Mazda 3 long-term test review
Mazda's new family hatchback combines groundbreaking engine tech with the promise of driver engagement. We're trying it out...
The car Mazda 3 2.0 Skyactiv-X MHEV Sport Lux Run by Kris Culmer, special contributor
Why it’s here To prove that Mazda's new petrol engine technology really works and discover whether the 3 can now truly challenge premium-brand family hatchbacks
Needs to Achieve diesel-challenging economy; have an interior and driving experience that make you feel special; be practical enough for a family of four
Mileage 9025 List price £25,575 Target Price £24,049 Price as tested £26,365 Test economy 47.1mpg Official economy 48.7mpg Running costs Fuel (£1018), new windscreen (£300, est.) Dealer price now £21,924 Private price now £19,488 Trade-in price now £20,130
22 June – End of an era
I’d never been so excited to run any car as the Mazda 3, but it turned out quite chaotic, with a cracked windscreen, crash damage necessitating a replacement car, then a ‘system malfunction’ and finally a global pandemic.
Pleasingly, though, almost none of that chaos was the car’s fault. In fact, the 3 couldn’t have been more pleasant to live with. Here was a family hatchback that neatly straddled the line between normal and premium, primarily due to its design and the quality of its interior.
I did have more than a few people ask me whether it had been T-boned, due to the odd reflections that the paint throws across its sculpted sides. But I can assure you that the only dent was at the rear, which is why my 3 changed its numberplate and its colour – from stunning Soul Red to Sonic Silver – halfway through the test, as you can see in the pictures.
This, caused by another driver’s inattentiveness, didn’t come at a great time, because I had just booked a European road trip. However, a replacement car was sorted just in time, so I could relax and focus on why I had decided to drive, rather than fly, to visit my friend in Belgium in the first place: the excellent long-distance cruising qualities of the 3.
The prospect of a 230-mile journey wouldn’t have been appealing in some family cars, let alone anything smaller. But from my daily experiences of a 70-mile-each-way motorway commute, I knew I would enjoy it.
Once I had turned off the head-up display and disabled the adaptiveness of the cruise control (aids I find annoying), I would cruise up to London every day in peace, enjoying a sporty chassis, a rev-hungry but powerful petrol engine and a superbly comfortable seat.
In fact, the only thing I would have wanted improving was the ride, which was always rather firm and could become rather jostly at times, particularly over roughed-up asphalt. However, I wouldn’t describe it as uncomfortable; it’s just that I have fresh memories of the suppler yet cheaper Skoda Scala.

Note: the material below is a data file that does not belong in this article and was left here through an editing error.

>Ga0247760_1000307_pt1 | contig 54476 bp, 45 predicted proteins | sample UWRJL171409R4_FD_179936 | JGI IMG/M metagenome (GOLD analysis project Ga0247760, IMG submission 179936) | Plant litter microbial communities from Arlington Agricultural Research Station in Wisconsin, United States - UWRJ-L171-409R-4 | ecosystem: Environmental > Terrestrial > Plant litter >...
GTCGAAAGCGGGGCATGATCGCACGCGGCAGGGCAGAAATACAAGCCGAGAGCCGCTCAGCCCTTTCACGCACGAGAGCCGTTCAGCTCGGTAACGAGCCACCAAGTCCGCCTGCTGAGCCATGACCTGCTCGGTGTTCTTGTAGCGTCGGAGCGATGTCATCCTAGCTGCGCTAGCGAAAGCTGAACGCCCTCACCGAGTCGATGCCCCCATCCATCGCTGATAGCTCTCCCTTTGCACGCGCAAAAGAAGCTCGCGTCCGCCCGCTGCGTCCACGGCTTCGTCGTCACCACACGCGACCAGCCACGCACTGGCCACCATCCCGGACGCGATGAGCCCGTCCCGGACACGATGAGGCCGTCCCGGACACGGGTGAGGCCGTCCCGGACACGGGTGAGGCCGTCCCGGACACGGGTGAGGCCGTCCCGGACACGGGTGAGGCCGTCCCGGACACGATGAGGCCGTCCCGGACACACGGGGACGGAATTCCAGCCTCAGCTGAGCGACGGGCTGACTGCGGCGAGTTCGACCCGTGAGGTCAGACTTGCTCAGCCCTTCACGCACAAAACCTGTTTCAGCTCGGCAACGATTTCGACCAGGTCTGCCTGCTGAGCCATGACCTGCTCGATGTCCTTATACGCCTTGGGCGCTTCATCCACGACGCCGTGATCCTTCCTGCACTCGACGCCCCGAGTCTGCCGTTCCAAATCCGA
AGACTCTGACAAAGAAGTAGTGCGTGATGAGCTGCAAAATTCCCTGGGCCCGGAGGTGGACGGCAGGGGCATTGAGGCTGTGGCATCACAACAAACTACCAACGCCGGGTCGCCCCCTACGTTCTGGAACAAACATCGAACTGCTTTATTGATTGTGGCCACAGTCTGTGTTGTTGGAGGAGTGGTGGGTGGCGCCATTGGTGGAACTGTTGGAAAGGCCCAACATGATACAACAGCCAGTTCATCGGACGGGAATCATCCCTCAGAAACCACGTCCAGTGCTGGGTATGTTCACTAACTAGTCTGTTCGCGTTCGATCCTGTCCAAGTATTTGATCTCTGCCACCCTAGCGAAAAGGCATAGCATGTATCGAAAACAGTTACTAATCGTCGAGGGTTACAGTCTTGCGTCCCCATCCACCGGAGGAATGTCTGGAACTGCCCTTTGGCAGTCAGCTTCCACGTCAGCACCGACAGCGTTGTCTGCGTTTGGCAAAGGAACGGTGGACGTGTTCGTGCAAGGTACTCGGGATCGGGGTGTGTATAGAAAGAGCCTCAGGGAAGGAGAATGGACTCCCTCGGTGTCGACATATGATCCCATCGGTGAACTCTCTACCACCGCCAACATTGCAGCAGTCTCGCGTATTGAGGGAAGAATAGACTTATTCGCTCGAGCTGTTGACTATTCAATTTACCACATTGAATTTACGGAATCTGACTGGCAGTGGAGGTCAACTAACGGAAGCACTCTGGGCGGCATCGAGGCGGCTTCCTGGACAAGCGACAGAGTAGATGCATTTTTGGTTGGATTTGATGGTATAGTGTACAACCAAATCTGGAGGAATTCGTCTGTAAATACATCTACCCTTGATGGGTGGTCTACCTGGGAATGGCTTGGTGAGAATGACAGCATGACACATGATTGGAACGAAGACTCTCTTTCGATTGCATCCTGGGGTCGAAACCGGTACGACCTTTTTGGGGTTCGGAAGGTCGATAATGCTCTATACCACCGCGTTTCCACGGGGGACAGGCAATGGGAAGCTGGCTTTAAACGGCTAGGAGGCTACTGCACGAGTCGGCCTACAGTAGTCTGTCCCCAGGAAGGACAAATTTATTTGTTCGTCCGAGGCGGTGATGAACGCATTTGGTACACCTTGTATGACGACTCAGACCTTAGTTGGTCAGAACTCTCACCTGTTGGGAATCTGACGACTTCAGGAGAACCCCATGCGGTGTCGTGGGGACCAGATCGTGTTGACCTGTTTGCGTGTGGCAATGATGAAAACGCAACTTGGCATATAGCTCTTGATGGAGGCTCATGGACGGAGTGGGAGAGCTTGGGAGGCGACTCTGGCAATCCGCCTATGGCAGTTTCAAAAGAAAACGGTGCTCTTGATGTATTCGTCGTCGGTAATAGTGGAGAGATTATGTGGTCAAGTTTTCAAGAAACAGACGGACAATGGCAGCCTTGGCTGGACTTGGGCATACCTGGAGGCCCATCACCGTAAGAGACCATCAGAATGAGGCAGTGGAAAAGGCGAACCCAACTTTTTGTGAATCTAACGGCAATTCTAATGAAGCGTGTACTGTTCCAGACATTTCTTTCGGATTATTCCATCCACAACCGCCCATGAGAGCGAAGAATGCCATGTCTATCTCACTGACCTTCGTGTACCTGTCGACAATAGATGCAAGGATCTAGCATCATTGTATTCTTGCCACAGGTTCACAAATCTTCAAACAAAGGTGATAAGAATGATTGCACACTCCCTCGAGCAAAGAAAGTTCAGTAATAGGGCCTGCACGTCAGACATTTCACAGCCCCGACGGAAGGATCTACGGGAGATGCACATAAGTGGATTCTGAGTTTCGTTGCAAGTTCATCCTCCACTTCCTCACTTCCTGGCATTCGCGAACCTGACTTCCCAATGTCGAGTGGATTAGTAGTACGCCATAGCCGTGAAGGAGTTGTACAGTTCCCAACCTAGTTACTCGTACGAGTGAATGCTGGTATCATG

But then the Scala doesn’t have a plush steering wheel, as part of a driving position that makes you feel cocooned within, nor a leather dashboard, nor a glossy centre console with a rotary dial that operates a brilliantly intuitive infotainment system.
Changing the audio with this while you keep your eyes on the road is just so much safer and more convenient than using a touchscreen, and the same goes for physical climate controls. In the new Volkswagen Golf, you must swipe your finger along a touch-sensitive strip to make it hotter or colder inside. Yeah, no thanks.
Perhaps the Golf is more practical as a family car, though. I’m a single guy, so I never put a child in the back of the 3 or loaded its boot with prams, but I transported a few adults back there, and they mostly said “oh, this is snug”. That’s mostly to do with the handsomely sloping roofline, but I dislike the rising windowline more. It’s a current trend that really irks me. If you sit in the back of the 3, or say the Toyota C-HR or Volvo XC40, you have your vision constrained by a pointless bit of bodywork.
Vision issues aside, people under 6ft have plenty of space, and the boot should present no troubles; I certainly found plenty of space for my things for my week on the Continent.
Perhaps of greatest interest to the potential 3 buyer, though, is the new Skyactiv-X 2.0-litre petrol engine, which uses pioneering fuel ignition technology to, supposedly, give diesel-like economy as well as petrol-engine qualities. Does it work? To an extent. It gave me good – but not amazing – motorway economy of around 45mpg, while being far more rev-hungry than the smaller turbocharged petrol engines that all other brands employ to improve efficiency.
I’m divided. Half of me sees it as needlessly complex (and indeed some potential trouble arose just as lockdown began), especially compared with the proven technology of turbocharging. But the other half sees it as a celebration of petrol, a last chance to enjoy a manual gearbox and a sporty engine in an everyday car, as we enter what will surely be the final decade in which internal combustion is the norm.
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